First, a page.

Radical Proposal Would Prop Up Coal Power Industry RSS Feed

Radical Proposal Would Prop Up Coal Power Industry

Energy Secretary Rick Perry and his department want to tilt the playing field in the name of helping a supposedly frail electric grid

The U.S. coal power industry has been declining, thanks to the abundant availability of cheap natural gas, falling prices of solar and wind power, and the clear global imperative to reduce carbon dioxide emissions. The Trump administration has long promised to fight that so-called “war on coal.” Several weeks ago the U.S. Department of Energy, led by Secretary Rick Perry, offered up an aggressive salvo: The nation’s power grid, the DoE said, would become vulnerable if more coal-fired power plants closed down. Therefore, the government should prop up the market for power facilities that offer a theoretical boost to stability—coal, along with nuclear plants.

Action could begin soon, which could result in higher consumer prices for electricity and unhealthy pollution emissions from power plants. And progress toward a more climate-friendly energy system would take a hit.

Perry started to exploit the largely nonexistent crisis of electric grid reliability with a controversial DoE study he commissioned in April. Although it did not conclude the grid is in any danger due to decreasing coal power or increasing power from renewable energy sources, Perry seized on some fuzzy language about “support[ing] reliable grid operations” to push forward. His notion was that coal and nuclear power have to be strengthened so the electricity transmission system can withstand and recover from shocks due to major weather events or other catastrophes.

Perry and the DoE issued a Notice of Proposed Rulemaking (pdf), or NOPR, which, if enacted, would dramatically alter the power sector. The NOPR requests that the Federal Energy Regulatory Commission (FERC)—an independent agency that regulates electricity transmission—require utility companies to pay not just for the electricity they buy from power plant companies and supply to consumers, but also for the fixed costs associated with power plants that keep 90 days of fuel on site. That sort of “cost recovery,” as it is called, would be largely unprecedented.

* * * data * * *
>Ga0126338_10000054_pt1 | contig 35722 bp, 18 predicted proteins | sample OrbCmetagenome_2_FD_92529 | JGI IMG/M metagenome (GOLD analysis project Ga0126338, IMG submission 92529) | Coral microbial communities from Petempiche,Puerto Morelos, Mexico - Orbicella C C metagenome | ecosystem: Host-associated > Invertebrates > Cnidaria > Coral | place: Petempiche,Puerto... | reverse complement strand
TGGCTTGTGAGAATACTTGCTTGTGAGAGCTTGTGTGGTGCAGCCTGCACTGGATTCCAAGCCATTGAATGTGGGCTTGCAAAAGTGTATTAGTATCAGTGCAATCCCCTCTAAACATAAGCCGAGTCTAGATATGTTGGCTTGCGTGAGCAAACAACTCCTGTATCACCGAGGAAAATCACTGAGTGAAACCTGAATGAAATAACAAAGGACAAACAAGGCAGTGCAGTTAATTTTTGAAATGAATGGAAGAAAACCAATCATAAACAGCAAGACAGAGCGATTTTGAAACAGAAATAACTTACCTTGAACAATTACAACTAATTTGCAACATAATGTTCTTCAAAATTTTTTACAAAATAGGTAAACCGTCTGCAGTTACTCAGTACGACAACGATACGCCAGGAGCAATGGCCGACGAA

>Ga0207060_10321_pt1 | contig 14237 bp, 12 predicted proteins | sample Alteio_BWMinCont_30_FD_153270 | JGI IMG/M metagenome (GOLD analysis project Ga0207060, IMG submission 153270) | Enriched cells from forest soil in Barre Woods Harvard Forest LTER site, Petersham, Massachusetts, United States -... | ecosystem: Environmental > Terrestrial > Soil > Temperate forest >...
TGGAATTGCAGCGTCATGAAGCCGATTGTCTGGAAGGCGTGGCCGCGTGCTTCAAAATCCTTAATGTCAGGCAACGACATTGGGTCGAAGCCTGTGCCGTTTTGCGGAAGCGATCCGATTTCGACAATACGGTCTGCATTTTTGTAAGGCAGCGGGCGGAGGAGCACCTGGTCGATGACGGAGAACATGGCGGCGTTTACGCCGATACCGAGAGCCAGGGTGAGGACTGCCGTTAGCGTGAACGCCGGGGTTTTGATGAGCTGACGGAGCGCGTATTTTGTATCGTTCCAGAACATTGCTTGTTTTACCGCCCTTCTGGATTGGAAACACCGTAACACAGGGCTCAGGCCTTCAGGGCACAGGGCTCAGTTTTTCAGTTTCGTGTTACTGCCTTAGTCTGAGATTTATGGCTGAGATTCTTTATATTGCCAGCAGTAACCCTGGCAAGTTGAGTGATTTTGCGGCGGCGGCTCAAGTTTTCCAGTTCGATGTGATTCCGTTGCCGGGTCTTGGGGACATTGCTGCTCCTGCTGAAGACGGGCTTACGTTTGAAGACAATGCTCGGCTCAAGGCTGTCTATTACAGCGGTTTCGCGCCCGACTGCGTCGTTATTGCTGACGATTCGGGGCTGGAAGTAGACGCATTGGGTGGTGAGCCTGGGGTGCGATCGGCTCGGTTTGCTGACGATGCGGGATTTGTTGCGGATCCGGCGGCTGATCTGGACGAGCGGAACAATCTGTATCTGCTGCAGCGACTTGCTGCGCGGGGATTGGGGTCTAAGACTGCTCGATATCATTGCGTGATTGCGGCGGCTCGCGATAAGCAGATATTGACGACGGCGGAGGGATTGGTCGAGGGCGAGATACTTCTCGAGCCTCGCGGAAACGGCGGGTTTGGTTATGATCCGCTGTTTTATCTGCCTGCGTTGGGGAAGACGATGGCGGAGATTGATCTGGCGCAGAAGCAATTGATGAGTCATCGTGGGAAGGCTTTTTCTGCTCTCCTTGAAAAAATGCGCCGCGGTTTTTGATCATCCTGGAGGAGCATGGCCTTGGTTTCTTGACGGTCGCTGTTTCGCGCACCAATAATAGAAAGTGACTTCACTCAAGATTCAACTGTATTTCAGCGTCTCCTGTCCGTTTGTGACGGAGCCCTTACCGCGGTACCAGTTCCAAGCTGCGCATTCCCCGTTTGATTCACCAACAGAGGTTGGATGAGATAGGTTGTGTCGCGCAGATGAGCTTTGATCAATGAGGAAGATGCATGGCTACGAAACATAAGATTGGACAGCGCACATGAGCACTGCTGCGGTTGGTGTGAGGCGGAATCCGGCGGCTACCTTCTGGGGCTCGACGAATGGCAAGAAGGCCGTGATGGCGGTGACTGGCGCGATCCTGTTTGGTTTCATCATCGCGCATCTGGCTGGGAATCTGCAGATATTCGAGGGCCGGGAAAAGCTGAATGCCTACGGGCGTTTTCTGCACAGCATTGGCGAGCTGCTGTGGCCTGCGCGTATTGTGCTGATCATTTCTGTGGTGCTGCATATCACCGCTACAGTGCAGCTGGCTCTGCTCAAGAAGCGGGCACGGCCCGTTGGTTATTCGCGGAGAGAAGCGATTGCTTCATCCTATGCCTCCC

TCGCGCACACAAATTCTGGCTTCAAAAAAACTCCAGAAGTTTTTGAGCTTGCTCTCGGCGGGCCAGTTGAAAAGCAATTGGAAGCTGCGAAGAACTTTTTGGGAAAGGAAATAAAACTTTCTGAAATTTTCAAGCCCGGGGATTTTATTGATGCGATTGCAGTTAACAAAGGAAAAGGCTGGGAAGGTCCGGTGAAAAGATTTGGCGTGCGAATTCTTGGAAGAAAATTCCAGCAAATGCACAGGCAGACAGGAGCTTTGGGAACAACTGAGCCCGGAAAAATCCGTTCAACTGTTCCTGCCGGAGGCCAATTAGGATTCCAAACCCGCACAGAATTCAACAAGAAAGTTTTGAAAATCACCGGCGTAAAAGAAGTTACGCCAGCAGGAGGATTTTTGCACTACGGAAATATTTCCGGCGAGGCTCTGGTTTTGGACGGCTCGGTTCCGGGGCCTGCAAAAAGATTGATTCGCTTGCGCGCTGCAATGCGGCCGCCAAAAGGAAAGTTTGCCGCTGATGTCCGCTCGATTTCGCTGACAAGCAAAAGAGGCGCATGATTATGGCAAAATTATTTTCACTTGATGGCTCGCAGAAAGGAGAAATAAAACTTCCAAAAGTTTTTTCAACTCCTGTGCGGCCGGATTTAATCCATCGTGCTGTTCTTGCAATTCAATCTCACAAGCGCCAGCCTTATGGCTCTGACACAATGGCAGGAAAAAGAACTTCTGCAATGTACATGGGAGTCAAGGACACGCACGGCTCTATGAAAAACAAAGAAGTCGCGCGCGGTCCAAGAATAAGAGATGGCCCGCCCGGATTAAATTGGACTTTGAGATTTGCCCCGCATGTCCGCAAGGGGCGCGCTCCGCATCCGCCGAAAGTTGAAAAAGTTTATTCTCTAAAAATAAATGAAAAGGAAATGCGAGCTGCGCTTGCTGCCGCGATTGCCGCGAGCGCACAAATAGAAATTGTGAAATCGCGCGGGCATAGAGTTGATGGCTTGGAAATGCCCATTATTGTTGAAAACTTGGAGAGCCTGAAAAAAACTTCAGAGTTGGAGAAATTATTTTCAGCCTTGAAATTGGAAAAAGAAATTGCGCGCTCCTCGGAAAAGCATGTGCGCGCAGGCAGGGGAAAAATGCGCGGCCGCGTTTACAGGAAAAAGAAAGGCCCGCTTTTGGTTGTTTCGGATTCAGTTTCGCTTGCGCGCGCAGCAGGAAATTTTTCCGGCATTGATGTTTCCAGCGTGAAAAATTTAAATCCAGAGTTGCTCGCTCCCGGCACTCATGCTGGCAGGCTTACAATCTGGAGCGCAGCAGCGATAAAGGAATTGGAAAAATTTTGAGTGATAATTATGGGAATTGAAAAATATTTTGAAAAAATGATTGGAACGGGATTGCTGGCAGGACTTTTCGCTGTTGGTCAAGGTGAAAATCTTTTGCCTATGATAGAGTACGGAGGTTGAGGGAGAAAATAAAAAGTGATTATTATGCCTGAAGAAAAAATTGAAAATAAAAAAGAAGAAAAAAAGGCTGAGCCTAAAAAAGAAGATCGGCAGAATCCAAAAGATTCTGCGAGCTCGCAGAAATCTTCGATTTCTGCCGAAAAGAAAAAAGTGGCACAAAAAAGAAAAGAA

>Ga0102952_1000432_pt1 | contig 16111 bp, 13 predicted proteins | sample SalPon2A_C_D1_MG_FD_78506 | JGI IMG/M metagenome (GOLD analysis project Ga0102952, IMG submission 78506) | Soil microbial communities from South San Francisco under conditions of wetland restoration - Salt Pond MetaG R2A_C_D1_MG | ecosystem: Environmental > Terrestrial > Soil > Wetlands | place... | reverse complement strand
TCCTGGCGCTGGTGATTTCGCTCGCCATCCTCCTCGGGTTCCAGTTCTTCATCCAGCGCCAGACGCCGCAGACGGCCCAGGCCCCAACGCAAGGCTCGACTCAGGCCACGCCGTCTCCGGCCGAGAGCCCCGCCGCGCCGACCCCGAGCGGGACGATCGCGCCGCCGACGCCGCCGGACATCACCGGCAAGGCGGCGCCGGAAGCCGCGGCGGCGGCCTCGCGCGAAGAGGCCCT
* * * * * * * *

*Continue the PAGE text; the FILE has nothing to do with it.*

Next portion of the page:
In reality those plants are coal and nuclear installations, because wind and solar power plants do not consume fuel. Natural gas plants would not meet the 90-day requirement either, because they get their fuel via pipeline instead of storing it on site. The stratagem is that by allowing full “cost recovery” for those plants, the government is helping to keep them economically viable whereas normal market forces might have led to their closure. The 90-day number is apparently arbitrary.

Critics say such a move would upend energy markets, and that the electric grid is strong enough without what amounts to a massive subsidy for coal and nuclear power. Yet they acknowledge the measure, or more likely some variation on it, could actually be enacted. “We do not expect FERC to reject this proposal outright,” says Christine Tezak, managing director of research for ClearView Energy Partners, an energy research and analysis firm. “We expect the FERC to take it seriously, if not literally.” Although it might not follow the word-for-word policy proposal, it might still consider the message and take some sort of action.

The fundamental argument supporting the NOPR is that baseload power generation—the predictable type of generation provided by coal and nuclear plants—does not get the credit it deserves, in terms of its value and the profits it generates. Because of that, the argument goes, coal plants are retiring at rates that might be dangerous to grid stability. Allowing the coal plants to recover some of that expense from utilities—which could pass that cost on to the consumer in the form of rate increases—would in theory restore something closer to the real value of those plants. But some experts think such an allowance would come at too great a cost, ultimately paid by consumers. Former FERC chairman John Wellinghoff says the rule would “blow the markets up.” Former Energy Secretary Ernest Moniz has also pointed out carbon emissions should be considered as a more central part of any such equation than resiliency.

Read full article at Scientific American